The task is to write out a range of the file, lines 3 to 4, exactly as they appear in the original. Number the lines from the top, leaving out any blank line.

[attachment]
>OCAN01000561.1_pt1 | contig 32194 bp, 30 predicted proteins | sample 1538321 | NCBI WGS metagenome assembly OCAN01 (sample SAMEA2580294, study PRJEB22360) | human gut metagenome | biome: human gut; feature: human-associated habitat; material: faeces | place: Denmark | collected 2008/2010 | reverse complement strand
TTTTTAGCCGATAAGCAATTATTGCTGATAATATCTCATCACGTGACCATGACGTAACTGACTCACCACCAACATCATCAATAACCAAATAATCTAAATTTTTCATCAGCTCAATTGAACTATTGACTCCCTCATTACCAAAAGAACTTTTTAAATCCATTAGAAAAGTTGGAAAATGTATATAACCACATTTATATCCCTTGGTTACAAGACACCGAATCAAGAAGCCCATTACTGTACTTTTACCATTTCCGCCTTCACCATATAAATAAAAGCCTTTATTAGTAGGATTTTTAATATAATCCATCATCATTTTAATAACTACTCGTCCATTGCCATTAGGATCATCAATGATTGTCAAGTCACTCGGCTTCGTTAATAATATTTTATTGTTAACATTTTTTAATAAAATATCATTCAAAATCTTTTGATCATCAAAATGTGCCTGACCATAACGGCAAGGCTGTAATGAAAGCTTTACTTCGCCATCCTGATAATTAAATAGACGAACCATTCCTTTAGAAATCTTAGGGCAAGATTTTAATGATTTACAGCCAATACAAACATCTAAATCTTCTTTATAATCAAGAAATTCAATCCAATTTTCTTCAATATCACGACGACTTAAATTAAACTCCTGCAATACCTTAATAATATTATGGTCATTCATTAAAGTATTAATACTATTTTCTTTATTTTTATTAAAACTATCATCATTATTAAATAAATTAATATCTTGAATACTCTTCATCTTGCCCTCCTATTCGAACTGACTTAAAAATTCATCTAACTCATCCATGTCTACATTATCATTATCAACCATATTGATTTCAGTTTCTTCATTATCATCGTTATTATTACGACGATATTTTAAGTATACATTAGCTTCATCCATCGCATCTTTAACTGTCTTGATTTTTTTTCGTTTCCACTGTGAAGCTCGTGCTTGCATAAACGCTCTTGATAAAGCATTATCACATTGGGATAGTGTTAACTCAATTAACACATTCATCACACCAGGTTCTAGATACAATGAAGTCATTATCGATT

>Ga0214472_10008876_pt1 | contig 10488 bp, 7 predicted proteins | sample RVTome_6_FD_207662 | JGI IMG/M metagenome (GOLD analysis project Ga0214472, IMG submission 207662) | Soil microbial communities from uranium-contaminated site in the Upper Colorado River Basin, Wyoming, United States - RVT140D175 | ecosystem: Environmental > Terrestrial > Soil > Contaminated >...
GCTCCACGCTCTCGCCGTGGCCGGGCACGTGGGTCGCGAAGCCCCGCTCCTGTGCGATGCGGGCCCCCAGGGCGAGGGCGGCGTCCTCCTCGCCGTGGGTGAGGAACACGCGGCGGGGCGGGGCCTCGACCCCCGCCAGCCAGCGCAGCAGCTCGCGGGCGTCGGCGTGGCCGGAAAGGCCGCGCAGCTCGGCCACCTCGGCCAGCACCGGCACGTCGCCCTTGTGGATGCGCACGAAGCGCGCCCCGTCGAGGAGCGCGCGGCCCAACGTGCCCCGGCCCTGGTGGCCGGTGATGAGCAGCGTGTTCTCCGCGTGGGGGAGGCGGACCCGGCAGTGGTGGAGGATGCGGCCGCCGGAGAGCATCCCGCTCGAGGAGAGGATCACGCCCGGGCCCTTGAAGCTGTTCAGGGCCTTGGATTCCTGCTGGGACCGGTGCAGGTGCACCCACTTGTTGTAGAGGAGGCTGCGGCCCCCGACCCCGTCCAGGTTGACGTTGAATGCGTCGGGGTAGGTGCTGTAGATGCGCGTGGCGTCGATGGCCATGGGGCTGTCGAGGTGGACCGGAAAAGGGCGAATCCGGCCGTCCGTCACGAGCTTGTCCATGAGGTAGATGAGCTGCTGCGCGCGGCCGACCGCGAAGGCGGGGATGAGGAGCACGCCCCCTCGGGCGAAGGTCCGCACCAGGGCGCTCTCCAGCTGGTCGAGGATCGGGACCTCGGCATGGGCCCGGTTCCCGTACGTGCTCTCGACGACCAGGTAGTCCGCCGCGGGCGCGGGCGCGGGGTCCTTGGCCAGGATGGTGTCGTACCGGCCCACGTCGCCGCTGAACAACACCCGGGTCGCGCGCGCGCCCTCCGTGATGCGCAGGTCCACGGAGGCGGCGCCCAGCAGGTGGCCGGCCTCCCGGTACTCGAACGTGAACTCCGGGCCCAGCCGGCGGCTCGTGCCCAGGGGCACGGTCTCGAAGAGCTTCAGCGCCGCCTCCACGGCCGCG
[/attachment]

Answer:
>Ga0214472_10008876_pt1 | contig 10488 bp, 7 predicted proteins | sample RVTome_6_FD_207662 | JGI IMG/M metagenome (GOLD analysis project Ga0214472, IMG submission 207662) | Soil microbial communities from uranium-contaminated site in the Upper Colorado River Basin, Wyoming, United States - RVT140D175 | ecosystem: Environmental > Terrestrial > Soil > Contaminated >...
GCTCCACGCTCTCGCCGTGGCCGGGCACGTGGGTCGCGAAGCCCCGCTCCTGTGCGATGCGGGCCCCCAGGGCGAGGGCGGCGTCCTCCTCGCCGTGGGTGAGGAACACGCGGCGGGGCGGGGCCTCGACCCCCGCCAGCCAGCGCAGCAGCTCGCGGGCGTCGGCGTGGCCGGAAAGGCCGCGCAGCTCGGCCACCTCGGCCAGCACCGGCACGTCGCCCTTGTGGATGCGCACGAAGCGCGCCCCGTCGAGGAGCGCGCGGCCCAACGTGCCCCGGCCCTGGTGGCCGGTGATGAGCAGCGTGTTCTCCGCGTGGGGGAGGCGGACCCGGCAGTGGTGGAGGATGCGGCCGCCGGAGAGCATCCCGCTCGAGGAGAGGATCACGCCCGGGCCCTTGAAGCTGTTCAGGGCCTTGGATTCCTGCTGGGACCGGTGCAGGTGCACCCACTTGTTGTAGAGGAGGCTGCGGCCCCCGACCCCGTCCAGGTTGACGTTGAATGCGTCGGGGTAGGTGCTGTAGATGCGCGTGGCGTCGATGGCCATGGGGCTGTCGAGGTGGACCGGAAAAGGGCGAATCCGGCCGTCCGTCACGAGCTTGTCCATGAGGTAGATGAGCTGCTGCGCGCGGCCGACCGCGAAGGCGGGGATGAGGAGCACGCCCCCTCGGGCGAAGGTCCGCACCAGGGCGCTCTCCAGCTGGTCGAGGATCGGGACCTCGGCATGGGCCCGGTTCCCGTACGTGCTCTCGACGACCAGGTAGTCCGCCGCGGGCGCGGGCGCGGGGTCCTTGGCCAGGATGGTGTCGTACCGGCCCACGTCGCCGCTGAACAACACCCGGGTCGCGCGCGCGCCCTCCGTGATGCGCAGGTCCACGGAGGCGGCGCCCAGCAGGTGGCCGGCCTCCCGGTACTCGAACGTGAACTCCGGGCCCAGCCGGCGGCTCGTGCCCAGGGGCACGGTCTCGAAGAGCTTCAGCGCCGCCTCCACGGCCGCG